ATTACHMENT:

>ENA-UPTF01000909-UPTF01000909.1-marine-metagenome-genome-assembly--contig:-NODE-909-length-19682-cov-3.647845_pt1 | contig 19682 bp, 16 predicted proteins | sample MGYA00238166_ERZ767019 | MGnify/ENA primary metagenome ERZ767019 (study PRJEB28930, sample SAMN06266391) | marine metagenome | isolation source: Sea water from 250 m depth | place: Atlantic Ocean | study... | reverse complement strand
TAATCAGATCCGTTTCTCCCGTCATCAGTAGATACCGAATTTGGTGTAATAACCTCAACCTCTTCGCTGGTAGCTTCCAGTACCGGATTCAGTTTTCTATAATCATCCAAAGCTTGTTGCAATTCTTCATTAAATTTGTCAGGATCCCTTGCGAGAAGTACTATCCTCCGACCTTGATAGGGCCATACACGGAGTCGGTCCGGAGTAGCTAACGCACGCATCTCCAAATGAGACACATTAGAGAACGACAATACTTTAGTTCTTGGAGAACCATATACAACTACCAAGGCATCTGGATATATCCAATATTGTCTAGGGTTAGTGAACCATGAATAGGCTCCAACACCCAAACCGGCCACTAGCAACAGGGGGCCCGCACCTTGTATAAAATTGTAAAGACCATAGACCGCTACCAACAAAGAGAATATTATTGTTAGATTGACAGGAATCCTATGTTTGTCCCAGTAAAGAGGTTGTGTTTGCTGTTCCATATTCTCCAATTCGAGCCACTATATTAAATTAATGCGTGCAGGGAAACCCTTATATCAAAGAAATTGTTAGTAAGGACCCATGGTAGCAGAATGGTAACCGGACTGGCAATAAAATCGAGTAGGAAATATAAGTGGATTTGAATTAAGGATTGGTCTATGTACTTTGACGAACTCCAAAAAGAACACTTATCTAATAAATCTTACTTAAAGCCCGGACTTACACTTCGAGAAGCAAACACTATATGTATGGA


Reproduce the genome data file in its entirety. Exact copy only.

>ENA-UPTF01000909-UPTF01000909.1-marine-metagenome-genome-assembly--contig:-NODE-909-length-19682-cov-3.647845_pt1 | contig 19682 bp, 16 predicted proteins | sample MGYA00238166_ERZ767019 | MGnify/ENA primary metagenome ERZ767019 (study PRJEB28930, sample SAMN06266391) | marine metagenome | isolation source: Sea water from 250 m depth | place: Atlantic Ocean | study... | reverse complement strand
TAATCAGATCCGTTTCTCCCGTCATCAGTAGATACCGAATTTGGTGTAATAACCTCAACCTCTTCGCTGGTAGCTTCCAGTACCGGATTCAGTTTTCTATAATCATCCAAAGCTTGTTGCAATTCTTCATTAAATTTGTCAGGATCCCTTGCGAGAAGTACTATCCTCCGACCTTGATAGGGCCATACACGGAGTCGGTCCGGAGTAGCTAACGCACGCATCTCCAAATGAGACACATTAGAGAACGACAATACTTTAGTTCTTGGAGAACCATATACAACTACCAAGGCATCTGGATATATCCAATATTGTCTAGGGTTAGTGAACCATGAATAGGCTCCAACACCCAAACCGGCCACTAGCAACAGGGGGCCCGCACCTTGTATAAAATTGTAAAGACCATAGACCGCTACCAACAAAGAGAATATTATTGTTAGATTGACAGGAATCCTATGTTTGTCCCAGTAAAGAGGTTGTGTTTGCTGTTCCATATTCTCCAATTCGAGCCACTATATTAAATTAATGCGTGCAGGGAAACCCTTATATCAAAGAAATTGTTAGTAAGGACCCATGGTAGCAGAATGGTAACCGGACTGGCAATAAAATCGAGTAGGAAATATAAGTGGATTTGAATTAAGGATTGGTCTATGTACTTTGACGAACTCCAAAAAGAACACTTATCTAATAAATCTTACTTAAAGCCCGGACTTACACTTCGAGAAGCAAACACTATATGTATGGA